From Joanna’s narrative it is unclear in which country Joanna experienced her exploitation. She was trafficked into prostitution abroad at the age of eighteen by the man she loved and the father of her child. After a while, her traffickers left her on the streets and she was picked up by police and taken to prison while they found a translator to communicate with her. When she was taken back home, her family and community had disowned her and she became homeless. She was helped by a woman who took her to a clinic for women who had experienced the same things she had.
When he came back, I felt vindicated. My parents put up a fight and reported him to the police but I wasn’t listening. I went with him and we were easily allowed out of the country. Abroad, we stayed with some of his relatives. He told me it was temporary, until we could get our own place. He was seldom around, and I started catching glimpses of things that unsettled me.
When our baby was born, we went to the hospital and I signed where I was told to sign. I didn’t understand the language and I couldn’t read anything, so I had no idea what I was doing—except I still completely trusted him and what he was telling me. When we left the hospital without the baby, he said that they were just keeping it for observation and we could pick it up soon. I never saw my baby again, and that’s when the nightmare began.
We were kept in an apartment in a nondescript building. I was with other women who were just like me: young, uneducated, abandoned by their families and lured abroad by someone they loved—two other girls by the same guy that took me. We were drugged and raped several times a day. We were sometimes beaten. We didn’t have access to doctors or to the outside world. We didn’t have money or possessions. We were not allowed outside without supervision. I didn’t speak the language so I couldn’t call for help.
Several months into it, I got really sick. One of the older women there who helped the traffickers manage us—she “checked” me and told them I was finished, literally “she’s not good for anything.” I didn’t realize it then, but she probably saved my life.”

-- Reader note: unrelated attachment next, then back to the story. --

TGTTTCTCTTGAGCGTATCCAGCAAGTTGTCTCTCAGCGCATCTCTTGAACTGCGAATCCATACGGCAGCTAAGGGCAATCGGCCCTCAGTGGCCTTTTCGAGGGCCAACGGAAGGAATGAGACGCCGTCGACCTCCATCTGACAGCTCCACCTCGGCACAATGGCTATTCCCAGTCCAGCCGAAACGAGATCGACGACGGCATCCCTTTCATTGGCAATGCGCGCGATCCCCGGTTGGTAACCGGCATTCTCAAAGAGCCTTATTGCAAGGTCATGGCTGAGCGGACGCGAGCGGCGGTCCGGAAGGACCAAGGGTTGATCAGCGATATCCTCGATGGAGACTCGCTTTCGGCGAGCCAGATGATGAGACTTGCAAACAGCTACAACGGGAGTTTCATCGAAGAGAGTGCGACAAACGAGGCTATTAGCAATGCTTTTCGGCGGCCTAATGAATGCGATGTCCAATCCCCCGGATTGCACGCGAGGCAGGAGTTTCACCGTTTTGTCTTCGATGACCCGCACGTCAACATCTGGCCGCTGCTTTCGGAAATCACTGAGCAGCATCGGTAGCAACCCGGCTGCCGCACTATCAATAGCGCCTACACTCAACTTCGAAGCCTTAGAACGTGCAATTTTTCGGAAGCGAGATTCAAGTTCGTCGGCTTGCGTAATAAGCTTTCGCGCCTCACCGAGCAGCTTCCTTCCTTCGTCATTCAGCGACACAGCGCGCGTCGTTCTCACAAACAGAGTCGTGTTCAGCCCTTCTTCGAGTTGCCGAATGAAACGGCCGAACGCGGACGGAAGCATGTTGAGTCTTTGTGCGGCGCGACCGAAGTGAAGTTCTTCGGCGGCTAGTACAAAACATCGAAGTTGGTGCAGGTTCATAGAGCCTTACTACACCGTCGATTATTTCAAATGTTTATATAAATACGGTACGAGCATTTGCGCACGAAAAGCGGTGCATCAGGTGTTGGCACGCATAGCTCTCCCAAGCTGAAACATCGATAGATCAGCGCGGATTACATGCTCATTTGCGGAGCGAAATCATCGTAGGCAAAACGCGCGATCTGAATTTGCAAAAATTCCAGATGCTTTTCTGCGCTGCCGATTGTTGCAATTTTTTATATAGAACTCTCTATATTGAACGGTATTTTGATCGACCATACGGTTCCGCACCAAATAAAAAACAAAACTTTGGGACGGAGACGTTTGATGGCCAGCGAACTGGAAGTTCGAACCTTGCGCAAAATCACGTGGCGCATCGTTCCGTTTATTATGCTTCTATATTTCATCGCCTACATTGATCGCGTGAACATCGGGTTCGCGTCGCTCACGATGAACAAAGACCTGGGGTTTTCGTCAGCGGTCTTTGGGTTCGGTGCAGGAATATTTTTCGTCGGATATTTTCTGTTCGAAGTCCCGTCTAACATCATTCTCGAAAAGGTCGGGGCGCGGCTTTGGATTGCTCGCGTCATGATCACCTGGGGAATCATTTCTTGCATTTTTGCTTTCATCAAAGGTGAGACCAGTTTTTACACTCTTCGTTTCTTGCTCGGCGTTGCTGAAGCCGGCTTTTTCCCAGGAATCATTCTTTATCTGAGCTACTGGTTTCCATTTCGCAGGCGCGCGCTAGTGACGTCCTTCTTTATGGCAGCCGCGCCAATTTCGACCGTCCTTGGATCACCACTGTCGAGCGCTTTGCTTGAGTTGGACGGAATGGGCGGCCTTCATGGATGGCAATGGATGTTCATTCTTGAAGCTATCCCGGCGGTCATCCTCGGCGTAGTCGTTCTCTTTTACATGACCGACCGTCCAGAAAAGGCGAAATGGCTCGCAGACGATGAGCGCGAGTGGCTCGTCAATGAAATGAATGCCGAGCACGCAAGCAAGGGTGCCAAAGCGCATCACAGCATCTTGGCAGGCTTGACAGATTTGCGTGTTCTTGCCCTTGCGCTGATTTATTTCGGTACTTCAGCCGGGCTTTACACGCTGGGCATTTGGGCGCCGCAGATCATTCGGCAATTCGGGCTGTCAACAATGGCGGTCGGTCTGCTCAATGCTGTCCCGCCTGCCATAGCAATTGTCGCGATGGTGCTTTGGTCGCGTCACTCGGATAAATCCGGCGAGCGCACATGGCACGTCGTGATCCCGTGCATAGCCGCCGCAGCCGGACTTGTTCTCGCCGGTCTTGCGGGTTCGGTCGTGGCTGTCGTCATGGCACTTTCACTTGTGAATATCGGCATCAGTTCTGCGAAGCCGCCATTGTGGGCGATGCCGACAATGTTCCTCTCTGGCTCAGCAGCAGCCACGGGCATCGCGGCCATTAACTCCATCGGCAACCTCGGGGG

They blindfolded me and drove me around for a couple of hours. I thought they were going to kill me, take my organs, and throw me in a trashcan. I was terrified. But I was pushed out of the car and I heard them drive off. Because of what the lady had said, they probably thought my organs would be contaminated—that’s what I think now, but there’s no way to confirm. I was later picked up by the cops. It was days before they found someone who could communicate with me. I was kept in a jail cell and I started to withdraw from the drugs. When the translator finally came, he told me that they would start to process my deportation. I was not treated for my illness or for my withdrawals.
When I got back home, I found out that my family and small community had disowned me. I was considered a dirty person, a street person. I had nowhere to turn. I walked to the nearest city and started begging for money on the street. While I was homeless, someone approached me. I told her what had happened to me and she told me it was her job to help people like me. She took me to a clinic where I got treatment. I met other women who had gone through the same exact thing as I had—almost to the letter. Most of them had escaped; a few others, like me, had been abandoned. There are so many of us and probably so many more who don’t make it out alive.
Narrative source Youth Underground, a non-profit organization dedicated to preventing human trafficking through youth education, awareness-raising and advocacy.
The original narrative can be found here
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